Seventeen weeks ago, when the gravity of the situation became clear, we started daily reporting on how brands were dealing with the COVID-19 crisis. What’s now becoming clear is that the current climate is one of near-perpetual disruption. So we made the decision to keep on telling the stories of inspiring brand leadership and strategy amid the latest crises in an anxious world. Our goal remains the same: to provide an up-to-the-minute source of information, inspiration and insight on brand moves as they happen.
Verizon has said it will pull advertisements from Facebook and Instagram until the company “can create an acceptable solution that makes us comfortable.” It’s likely the largest brand to pull ads from the company to-date, amid a growing boycott of Facebook and Facebook-owned Instagram’s ad platform by roughly a dozen brands. After a handful of outdoor companies like North Face, REI and Patagonia said they would stop advertising on Facebook and Instagram last week, several other advertisers have joined the movement, including Ben & Jerry’s, Eileen Fisher, Eddie Bauer, Magnolia Pictures, Upwork, HigherRing, Dashlane, TalkSpace and Arc’teryx. Heavyweights in the ad industry have also begun pressing marketers to pull their dollars. Marc Pritchard, chief brand officer at Procter & Gamble, one of the largest advertisers in the country, has threatened to pull spending if the platforms didn’t take “appropriate systemic action” to address hate speech. Facebook’s VP of Global Marketing Solutions Carolyn Everson said: “We deeply respect any brand’s decision and remain focused on the important work of removing hate speech and providing critical voting information. Our conversations with marketers and civil rights organizations are about how, together, we can be a force for good.” The boycotts are a result of pent-up frustration from lawmakers and marketers over Facebook’s content moderation policies, which many feel don’t go far enough in helping to curb hate speech and harmful content online. That frustration reached a tipping point during the recent Black Lives Matter protests, as Facebook refused to fact check or moderate posts from President Trump that many argued incited violence against protestors.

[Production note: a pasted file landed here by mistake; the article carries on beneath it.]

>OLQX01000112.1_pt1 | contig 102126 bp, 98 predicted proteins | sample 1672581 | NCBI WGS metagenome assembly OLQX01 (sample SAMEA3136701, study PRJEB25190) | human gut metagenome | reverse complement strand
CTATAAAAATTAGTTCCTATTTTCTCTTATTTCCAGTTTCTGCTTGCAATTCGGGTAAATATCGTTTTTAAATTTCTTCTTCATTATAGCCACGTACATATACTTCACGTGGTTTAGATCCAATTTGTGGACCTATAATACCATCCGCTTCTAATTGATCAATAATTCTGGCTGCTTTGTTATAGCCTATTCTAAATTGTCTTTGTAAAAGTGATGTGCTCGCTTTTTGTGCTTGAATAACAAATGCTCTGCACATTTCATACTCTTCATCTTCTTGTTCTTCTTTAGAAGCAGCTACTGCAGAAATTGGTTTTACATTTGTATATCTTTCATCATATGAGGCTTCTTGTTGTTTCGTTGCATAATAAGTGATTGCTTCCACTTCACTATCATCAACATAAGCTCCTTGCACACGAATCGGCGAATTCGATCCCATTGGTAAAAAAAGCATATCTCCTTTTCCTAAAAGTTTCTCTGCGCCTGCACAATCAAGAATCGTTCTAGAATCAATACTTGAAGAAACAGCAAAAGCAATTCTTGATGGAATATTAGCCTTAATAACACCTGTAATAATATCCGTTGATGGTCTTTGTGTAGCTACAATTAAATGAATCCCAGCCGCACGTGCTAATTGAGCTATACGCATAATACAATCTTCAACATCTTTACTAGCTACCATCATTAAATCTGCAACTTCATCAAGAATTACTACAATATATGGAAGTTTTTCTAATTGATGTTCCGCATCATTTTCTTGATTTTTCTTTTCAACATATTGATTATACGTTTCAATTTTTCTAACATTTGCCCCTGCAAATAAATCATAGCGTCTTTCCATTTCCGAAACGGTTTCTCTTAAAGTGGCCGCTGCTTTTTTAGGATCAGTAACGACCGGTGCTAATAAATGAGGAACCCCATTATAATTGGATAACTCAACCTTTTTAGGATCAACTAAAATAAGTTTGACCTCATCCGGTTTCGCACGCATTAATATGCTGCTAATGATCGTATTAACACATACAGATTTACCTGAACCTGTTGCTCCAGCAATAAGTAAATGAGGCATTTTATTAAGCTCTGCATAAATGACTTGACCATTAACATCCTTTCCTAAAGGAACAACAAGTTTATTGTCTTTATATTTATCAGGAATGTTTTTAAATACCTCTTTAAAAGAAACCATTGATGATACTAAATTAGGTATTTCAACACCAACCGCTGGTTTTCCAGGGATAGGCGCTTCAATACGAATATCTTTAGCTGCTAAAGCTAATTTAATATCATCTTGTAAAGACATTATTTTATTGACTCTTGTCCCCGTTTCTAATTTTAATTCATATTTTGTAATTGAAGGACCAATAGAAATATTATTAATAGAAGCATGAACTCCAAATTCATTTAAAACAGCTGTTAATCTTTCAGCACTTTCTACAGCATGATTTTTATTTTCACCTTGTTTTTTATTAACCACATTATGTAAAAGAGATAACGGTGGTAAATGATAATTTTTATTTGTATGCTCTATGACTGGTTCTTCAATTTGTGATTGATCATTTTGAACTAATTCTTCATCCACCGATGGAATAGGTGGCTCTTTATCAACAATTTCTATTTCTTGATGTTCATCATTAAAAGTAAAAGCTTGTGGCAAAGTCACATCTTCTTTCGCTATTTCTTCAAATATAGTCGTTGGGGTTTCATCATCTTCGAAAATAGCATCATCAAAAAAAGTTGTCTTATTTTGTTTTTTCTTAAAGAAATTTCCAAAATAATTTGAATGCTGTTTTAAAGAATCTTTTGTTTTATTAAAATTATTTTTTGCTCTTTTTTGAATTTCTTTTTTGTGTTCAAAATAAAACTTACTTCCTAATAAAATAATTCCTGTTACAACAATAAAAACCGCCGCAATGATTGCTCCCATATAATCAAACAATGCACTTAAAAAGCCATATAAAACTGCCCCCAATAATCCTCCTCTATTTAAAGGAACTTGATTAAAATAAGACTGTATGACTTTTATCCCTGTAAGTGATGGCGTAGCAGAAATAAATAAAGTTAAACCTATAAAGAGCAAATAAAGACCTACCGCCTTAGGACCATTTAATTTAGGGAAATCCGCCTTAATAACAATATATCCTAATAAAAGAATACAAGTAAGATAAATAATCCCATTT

Nestlé has announced that it will rename its Red Skins, Chicos and Beso de Negra products. “A diverse and inclusive culture is the foundation of our strength. Nestlé’s values are rooted in respect, and we have zero tolerance for racism or discrimination of any form,” the company said, while promising to review its portfolio of more than 2,000 brands and 25,000 products to “identify any required changes to our use of imagery or language.”
Nestlé said that it has already found a handful of local brands that “use stereotypes or insensitive cultural descriptions” and that the products will immediately be renamed and redesigned.
The Indian subsidiary of the consumer products conglomerate Unilever is changing the name of its skin lightening cream Fair & Lovely. We recognise that the use of the words ‘fair’, ‘white’ and ‘light’ suggest a singular ideal of beauty that we don’t think is right,” said Sunny Jain, Unilever’s president of beauty and personal care. The name change comes amid heightened scrutiny over racism and following a Change.com petition to Unilever to cease sales and production of the product that “promote[s] the superiority of whiteness.”
Unilever said it will reveal the brand’s new name in the next few months. Earlier this month, Bollywood celebrities like Priyanka Chopra Jonas drew ire from users on social media who called them hypocritical for voicing support of Black Lives Matter while appearing in skin lightening cream advertisements. The estimated market value for skin lightening products in India – which includes creams, face washes, deodorants and vaginal whitener – was $4bn in 2017, led by Fair & Lovely, the category’s best-known product, according to Fashion Network.
Disney said that it would be remaking one of its most popular theme park rides, Splash Mountain, which depicts characters and songs from “Song of the South,” the racist 1946 musical. The 31-year-old flume ride will instead be modeled on “The Princess and the Frog,” the 2009 musical that introduced Disney’s first black princess, Tiana. The name Splash Mountain will also be retired. New Adventures With Princess Tiana is the working title of the coming attraction, which will be set in the Louisiana bayou.